July 7, 2020 by Greg Meckbach
Class actions asserting pandemic BI insurance coverage are starting to mount in the ‘In’ baskets of Canada’s insurance defence bar.
Most recently, Koskie Minsky announced July 6 that it will be one of two firms (the other being Merchant Law) filing a class action lawsuit against insurers. “Business interruption insurance is designed for circumstances such as the current pandemic,” Kirk Baert, a partner with Koskie Minsky, says in the release announcing the action.
The same release does not cite any particular policy language.
Generally, commercial property and casualty insurers say business interruption coverage is triggered by a named insured peril [such as water damage or a fire] on a property policy. So if a client had to shut down its business, but not because of an insured property peril, many insurers argue this does not necessarily trigger BI coverage.
But ultimately, if a court is looking at a coverage dispute, the actual policy wording would be a key consideration, Hollis Bromley, member at large of ARC Group Canada and partner at Alexander Holburn Beaudin + Lang LLP, told Canadian Underwriter earlier. Bromley was interviewed earlier this year and not in the context of Koskie Minsky’s July 6 announcement.
Canadian Underwriter asked a Koskie Minsky spokesperson Tuesday for a copy of the statement of claim but did not immediately hear back. [Editor’s Note: We will update as information becomes available.]
For its part, Intact Insurance says that for about 99.5% of its business clients with BI polices, exclusions that say the inability to use or access a property even during a lock-down does not qualify for coverage. Intact officials made those comments during calls with investment banking analysts and not in the context of legal proceedings.
Several business interruption coverage disputes are currently before Canadian courts.
Thomson Rogers announced Monday that it has issued a Canada-wide class action proceeding, claiming $100 million in damages on behalf of Canadian businesses who have been denied business interruption insurance by Aviva Insurance Company of Canada.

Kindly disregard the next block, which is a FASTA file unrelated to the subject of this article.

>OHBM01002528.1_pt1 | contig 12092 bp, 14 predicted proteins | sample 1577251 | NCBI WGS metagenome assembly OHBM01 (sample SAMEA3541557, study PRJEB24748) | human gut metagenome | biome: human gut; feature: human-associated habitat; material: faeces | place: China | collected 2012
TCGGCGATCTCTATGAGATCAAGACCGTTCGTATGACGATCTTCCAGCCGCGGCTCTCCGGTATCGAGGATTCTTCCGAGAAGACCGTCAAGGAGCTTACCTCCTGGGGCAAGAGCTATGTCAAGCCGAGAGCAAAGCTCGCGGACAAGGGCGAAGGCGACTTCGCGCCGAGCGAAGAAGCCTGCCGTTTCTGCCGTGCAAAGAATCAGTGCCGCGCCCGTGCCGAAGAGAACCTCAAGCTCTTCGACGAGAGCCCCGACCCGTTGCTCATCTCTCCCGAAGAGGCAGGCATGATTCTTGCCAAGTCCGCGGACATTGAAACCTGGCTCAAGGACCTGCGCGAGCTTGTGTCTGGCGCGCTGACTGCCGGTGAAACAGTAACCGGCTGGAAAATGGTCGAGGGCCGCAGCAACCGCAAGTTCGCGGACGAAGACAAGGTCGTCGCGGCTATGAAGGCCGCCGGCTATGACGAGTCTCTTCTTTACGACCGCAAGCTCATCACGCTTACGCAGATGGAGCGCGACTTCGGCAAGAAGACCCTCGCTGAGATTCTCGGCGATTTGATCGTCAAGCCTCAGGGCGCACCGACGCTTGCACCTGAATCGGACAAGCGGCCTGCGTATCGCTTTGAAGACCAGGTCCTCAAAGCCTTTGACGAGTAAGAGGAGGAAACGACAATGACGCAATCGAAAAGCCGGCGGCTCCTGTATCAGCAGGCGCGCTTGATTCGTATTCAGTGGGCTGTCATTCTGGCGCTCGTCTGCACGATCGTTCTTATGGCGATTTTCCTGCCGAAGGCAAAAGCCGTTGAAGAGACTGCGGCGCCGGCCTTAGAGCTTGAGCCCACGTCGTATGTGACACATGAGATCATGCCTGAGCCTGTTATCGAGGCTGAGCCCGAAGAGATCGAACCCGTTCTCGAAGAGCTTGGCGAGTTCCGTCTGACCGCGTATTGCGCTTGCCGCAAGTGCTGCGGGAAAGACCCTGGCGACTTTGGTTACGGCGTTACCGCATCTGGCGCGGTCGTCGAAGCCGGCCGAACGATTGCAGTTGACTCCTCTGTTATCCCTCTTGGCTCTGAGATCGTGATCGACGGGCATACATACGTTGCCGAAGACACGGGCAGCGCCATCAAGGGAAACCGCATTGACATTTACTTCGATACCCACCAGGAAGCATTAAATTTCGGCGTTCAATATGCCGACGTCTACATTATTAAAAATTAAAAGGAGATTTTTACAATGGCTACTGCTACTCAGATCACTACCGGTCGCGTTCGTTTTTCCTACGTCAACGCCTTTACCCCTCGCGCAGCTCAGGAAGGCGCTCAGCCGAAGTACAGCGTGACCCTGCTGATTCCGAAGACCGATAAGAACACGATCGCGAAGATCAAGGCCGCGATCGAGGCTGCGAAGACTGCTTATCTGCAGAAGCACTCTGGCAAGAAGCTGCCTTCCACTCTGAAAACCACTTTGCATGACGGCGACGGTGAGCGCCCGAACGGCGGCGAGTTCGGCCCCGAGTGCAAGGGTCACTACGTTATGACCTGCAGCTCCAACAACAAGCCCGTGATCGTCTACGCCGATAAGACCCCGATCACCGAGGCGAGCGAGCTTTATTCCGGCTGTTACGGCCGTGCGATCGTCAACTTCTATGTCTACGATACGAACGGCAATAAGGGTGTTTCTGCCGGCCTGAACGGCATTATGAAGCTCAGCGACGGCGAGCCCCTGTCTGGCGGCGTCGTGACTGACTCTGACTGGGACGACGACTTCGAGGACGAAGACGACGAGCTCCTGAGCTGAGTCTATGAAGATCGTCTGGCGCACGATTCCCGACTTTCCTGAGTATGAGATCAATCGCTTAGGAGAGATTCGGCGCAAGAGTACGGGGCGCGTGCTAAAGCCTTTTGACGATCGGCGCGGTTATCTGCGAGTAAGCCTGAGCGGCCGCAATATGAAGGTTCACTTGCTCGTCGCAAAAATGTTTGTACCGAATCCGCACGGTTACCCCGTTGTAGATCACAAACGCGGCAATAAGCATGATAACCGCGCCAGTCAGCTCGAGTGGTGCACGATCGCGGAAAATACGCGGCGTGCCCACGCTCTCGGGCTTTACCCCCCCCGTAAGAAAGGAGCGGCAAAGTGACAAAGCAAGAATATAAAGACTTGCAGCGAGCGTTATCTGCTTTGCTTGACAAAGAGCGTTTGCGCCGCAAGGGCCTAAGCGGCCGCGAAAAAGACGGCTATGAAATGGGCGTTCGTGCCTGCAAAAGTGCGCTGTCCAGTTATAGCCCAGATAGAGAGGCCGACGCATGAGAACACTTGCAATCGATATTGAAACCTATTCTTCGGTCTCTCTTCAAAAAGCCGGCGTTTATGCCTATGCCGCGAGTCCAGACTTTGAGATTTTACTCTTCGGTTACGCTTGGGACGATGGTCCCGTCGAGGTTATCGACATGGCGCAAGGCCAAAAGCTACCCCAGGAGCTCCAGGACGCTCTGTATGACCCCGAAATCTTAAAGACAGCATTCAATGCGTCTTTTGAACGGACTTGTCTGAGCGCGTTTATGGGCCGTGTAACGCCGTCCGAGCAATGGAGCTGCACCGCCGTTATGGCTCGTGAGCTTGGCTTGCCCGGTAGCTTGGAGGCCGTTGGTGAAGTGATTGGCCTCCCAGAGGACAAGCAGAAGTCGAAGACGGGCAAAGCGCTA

Canadian Underwriter contacted Aviva Canada Monday morning seeking comment but had not heard back by Tuesday afternoon. Allegations against Aviva have not been proven in court. [Editor’s Note: We will include information from Aviva as it becomes available.]
This past April, Merchant Law filed a class action lawsuit with the Court of Queen’s Bench of Saskatchewan, naming more than a dozen Canadian insurers. The representative plaintiff is JKT Holdings Ltd., which does business as Regina restaurant Memories, which had to shut its doors this past March due to restrictions arising from the COVID-19 pandemic. In that proposed class action, the plaintiffs could include any Canadian with a business interruption claim resulting from COVID-19 against any of the defendant insurers.
In Britain, the Financial Conduct Authority has filed a claim in a test case with the High Court of England and Wales. FCA wants to resolve what it calls “widespread uncertainty” around the validity of many commercial claims on policies that cover business interruption related to government orders or advice to shut down a workplace.
The FCA is scheduled to serve arguments July 10.
The outcome of the test case in Britain could set a precedent for Canadian courts, said Eric Charleston, Toronto-based associate with Miller Thomson LLP, in an earlier interview.
In any case, the specific policy language is critical in deciding whether coverage applies, Ari Krajden, partner with law firm Kawaguchi Krajden LLP told Canadian Underwriter earlier.
Feature image via iStock.com/alexsl